I had never heard of, lets call them "Karnaugh" glitches, and honestly to me they seem a typical 'academic' problem. To reduce a Karnaugh map you end up with AND, OR, gates and inverters. Each of these will have a different delay and then you have to add to that the delay of the output (The number of inputs to drive, plus the capacitance of the wires leading to them). Pass all that through a cloud of logic and you quickly realize that nobody can avoid glitches.

Karnaugh map are necessary for a fundamental understanding how logic works, However in in HDL design you do not make Karnaugh maps and use them to design an optimise circuits. Just this morning I answered a related question here where somebody did a lot of work to find the logic equations. You can see that the HDL solution ignores all that. What the actual logic is we leave to the synthesis tool.

I admit for the few people who design the synthesis tool, they had better know how to write programs to optimize logic. Also you might have to do some special work e.g. design a 6.4GHz serial I/O circuit. That is where the fundamentals of logic design come back and you have to calculate every gate. But 99.9% of the HDL designers know about Karnaugh maps, they can solve them (or they should be able to solve them...:-) , but they do not use them.

  • \$\begingroup\$ The problem is not about clocked or even extremly fast systems. For asynchronous combinational circuits it is enough if every input transition is covered by a gate. This is the Karnaugh method in the frame of this post (there is better name for it.). I agree that probably very few people do it. Maybe only a few analog guys who need some very minimal logic for their "programmable" circuit. Yes, I needed to do it once as well. \$\endgroup\$ Commented Apr 10, 2020 at 2:59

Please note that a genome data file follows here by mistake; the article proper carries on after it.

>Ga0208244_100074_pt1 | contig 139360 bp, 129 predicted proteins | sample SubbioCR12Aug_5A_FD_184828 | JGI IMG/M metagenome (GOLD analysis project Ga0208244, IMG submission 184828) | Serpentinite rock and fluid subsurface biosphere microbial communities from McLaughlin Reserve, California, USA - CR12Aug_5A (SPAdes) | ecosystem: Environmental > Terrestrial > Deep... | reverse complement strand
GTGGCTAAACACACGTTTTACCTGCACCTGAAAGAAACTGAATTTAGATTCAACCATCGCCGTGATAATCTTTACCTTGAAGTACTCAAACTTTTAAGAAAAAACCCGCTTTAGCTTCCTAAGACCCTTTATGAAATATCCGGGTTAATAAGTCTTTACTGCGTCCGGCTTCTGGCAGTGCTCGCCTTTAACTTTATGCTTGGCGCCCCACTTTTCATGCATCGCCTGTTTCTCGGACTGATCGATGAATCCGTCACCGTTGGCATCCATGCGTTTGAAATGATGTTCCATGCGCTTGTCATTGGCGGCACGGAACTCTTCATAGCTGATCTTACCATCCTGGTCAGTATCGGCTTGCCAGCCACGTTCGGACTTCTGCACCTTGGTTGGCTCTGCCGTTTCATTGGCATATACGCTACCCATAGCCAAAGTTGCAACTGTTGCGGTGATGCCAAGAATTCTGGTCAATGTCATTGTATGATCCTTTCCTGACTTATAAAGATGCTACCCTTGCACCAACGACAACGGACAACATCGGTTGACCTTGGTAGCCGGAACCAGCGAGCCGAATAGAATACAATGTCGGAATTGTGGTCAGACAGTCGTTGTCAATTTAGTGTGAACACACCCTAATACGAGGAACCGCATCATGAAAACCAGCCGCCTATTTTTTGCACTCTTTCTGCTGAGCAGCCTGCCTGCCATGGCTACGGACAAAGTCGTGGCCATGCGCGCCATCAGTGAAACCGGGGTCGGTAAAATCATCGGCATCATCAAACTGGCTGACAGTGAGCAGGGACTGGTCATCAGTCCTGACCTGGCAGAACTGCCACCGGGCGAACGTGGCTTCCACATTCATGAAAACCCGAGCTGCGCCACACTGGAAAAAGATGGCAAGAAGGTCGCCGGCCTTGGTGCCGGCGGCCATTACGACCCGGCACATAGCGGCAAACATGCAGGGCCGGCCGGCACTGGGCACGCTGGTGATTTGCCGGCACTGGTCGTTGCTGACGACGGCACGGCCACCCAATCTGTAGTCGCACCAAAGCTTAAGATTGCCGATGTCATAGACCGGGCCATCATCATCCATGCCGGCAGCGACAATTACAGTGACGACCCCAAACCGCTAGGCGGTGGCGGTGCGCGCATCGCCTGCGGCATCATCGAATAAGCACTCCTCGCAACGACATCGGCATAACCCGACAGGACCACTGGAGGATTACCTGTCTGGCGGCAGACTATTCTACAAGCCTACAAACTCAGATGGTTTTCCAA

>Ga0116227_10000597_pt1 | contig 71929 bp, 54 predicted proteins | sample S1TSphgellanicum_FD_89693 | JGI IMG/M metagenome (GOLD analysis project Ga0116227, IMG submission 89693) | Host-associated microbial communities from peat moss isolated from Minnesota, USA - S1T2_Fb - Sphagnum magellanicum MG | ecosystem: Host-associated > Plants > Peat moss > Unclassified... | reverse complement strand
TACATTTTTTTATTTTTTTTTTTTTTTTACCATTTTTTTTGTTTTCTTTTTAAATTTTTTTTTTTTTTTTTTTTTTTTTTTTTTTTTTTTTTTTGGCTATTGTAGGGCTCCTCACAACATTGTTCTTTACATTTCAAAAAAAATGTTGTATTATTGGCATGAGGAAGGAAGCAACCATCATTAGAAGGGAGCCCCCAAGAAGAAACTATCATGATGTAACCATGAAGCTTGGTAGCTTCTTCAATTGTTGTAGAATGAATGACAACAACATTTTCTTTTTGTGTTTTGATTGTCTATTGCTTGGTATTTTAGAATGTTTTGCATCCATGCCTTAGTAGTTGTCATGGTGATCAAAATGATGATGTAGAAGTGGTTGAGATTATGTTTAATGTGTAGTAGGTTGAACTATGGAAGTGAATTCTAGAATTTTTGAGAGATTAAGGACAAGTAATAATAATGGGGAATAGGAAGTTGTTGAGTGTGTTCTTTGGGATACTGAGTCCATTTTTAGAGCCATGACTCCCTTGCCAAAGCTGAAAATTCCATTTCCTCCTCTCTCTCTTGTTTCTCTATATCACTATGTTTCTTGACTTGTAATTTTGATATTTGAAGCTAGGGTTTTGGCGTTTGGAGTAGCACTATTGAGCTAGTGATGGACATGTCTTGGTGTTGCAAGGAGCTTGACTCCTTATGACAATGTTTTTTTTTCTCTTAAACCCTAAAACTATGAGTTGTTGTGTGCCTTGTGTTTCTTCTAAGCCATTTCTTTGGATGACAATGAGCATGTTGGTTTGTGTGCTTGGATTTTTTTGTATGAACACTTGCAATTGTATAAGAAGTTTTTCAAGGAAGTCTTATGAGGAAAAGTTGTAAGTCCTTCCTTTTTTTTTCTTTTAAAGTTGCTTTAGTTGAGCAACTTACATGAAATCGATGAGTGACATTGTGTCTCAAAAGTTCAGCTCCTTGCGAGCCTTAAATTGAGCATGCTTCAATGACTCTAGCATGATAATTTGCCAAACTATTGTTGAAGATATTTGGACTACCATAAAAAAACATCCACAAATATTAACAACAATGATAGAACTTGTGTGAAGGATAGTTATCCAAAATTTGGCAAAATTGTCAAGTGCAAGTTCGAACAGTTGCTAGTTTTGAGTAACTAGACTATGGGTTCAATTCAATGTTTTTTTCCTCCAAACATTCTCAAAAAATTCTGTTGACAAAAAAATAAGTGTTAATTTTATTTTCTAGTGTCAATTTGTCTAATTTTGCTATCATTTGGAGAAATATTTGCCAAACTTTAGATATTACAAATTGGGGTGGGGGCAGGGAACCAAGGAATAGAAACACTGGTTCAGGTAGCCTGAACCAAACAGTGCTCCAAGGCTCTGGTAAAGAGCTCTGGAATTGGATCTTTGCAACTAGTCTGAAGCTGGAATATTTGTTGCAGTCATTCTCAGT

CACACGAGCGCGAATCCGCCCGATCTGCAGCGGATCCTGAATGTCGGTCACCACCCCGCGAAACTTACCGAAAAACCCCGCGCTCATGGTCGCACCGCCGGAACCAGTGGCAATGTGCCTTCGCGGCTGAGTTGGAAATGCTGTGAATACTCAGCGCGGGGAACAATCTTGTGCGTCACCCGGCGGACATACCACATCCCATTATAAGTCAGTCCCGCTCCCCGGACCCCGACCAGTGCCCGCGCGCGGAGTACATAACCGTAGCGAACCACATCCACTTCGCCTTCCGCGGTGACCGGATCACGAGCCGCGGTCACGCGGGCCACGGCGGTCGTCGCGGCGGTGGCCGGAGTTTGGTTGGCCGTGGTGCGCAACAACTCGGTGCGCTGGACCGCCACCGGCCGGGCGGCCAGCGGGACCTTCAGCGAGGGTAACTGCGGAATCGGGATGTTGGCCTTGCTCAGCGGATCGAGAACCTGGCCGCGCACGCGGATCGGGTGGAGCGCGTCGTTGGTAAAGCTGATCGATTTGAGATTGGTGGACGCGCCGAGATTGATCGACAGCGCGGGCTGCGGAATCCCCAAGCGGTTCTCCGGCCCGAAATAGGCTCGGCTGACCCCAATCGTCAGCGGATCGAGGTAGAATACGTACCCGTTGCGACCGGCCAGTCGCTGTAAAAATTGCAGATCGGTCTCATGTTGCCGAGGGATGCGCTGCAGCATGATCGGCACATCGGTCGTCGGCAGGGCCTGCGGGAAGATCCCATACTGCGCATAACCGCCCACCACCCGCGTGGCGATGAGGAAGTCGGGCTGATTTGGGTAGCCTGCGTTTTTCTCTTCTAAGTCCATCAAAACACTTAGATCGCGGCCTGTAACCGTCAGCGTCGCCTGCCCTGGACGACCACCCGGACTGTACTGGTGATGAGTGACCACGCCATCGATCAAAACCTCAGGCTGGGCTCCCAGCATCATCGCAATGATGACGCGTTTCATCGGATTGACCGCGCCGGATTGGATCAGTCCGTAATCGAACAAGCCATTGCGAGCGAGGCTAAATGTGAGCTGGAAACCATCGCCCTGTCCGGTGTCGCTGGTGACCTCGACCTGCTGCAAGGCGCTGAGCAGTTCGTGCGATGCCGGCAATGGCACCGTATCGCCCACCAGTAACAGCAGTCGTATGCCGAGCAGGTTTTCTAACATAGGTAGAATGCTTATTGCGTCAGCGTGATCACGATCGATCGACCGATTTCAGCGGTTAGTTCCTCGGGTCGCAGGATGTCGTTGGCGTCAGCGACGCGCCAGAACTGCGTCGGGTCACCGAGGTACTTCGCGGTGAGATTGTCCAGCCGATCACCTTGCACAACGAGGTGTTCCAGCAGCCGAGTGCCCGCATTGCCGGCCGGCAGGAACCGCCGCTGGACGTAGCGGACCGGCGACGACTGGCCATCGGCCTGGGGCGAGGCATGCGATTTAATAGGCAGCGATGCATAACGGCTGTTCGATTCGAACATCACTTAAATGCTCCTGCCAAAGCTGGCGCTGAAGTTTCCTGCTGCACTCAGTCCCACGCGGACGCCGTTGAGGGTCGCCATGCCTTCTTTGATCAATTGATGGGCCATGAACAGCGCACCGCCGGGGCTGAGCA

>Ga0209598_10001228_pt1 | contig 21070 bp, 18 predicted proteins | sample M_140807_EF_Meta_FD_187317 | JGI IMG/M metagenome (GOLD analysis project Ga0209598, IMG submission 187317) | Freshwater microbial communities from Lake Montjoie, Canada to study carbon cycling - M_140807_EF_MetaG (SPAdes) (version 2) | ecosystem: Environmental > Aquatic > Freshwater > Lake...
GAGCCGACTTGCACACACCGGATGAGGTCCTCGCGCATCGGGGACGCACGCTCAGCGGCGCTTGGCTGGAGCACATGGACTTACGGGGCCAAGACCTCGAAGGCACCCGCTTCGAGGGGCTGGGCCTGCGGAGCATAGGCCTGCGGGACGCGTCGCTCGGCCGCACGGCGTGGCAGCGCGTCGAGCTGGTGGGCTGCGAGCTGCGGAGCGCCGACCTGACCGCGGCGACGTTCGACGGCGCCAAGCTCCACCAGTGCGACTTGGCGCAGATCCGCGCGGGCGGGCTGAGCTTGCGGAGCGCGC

I can't quite reproduce it with this problem (I'm a bit foggy in the head from jet lag though)... But I definitely learned that you can remove glitches by making sure that every selected grouping in your karnaugh map overlaps another group, in such a way as to form a continuous chain. If this can't be done (for example with a simple xor) then you fundamentally have a circuit that will always glitch (like xor).

I have even used this at work, adding a redundant term to a mux that was implemented in and/or gates instead of a mux primitive (I'm an asic designer) to prevent glitches. The problem with the glitchy mux was that if select changes, even if both inputs are 1, the output can glitch 0. An extra term fixed it. Try it with a simple mux to see the difference.

  • \$\begingroup\$ What is a mux?. \$\endgroup\$ Commented Oct 27, 2019 at 23:32
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    \$\begingroup\$ Mux is a common word for a multiplexer. If you don't know what that is I can explain more. But I'm sure you'll learn about them soon. \$\endgroup\$
    – Matt
    Commented Oct 27, 2019 at 23:35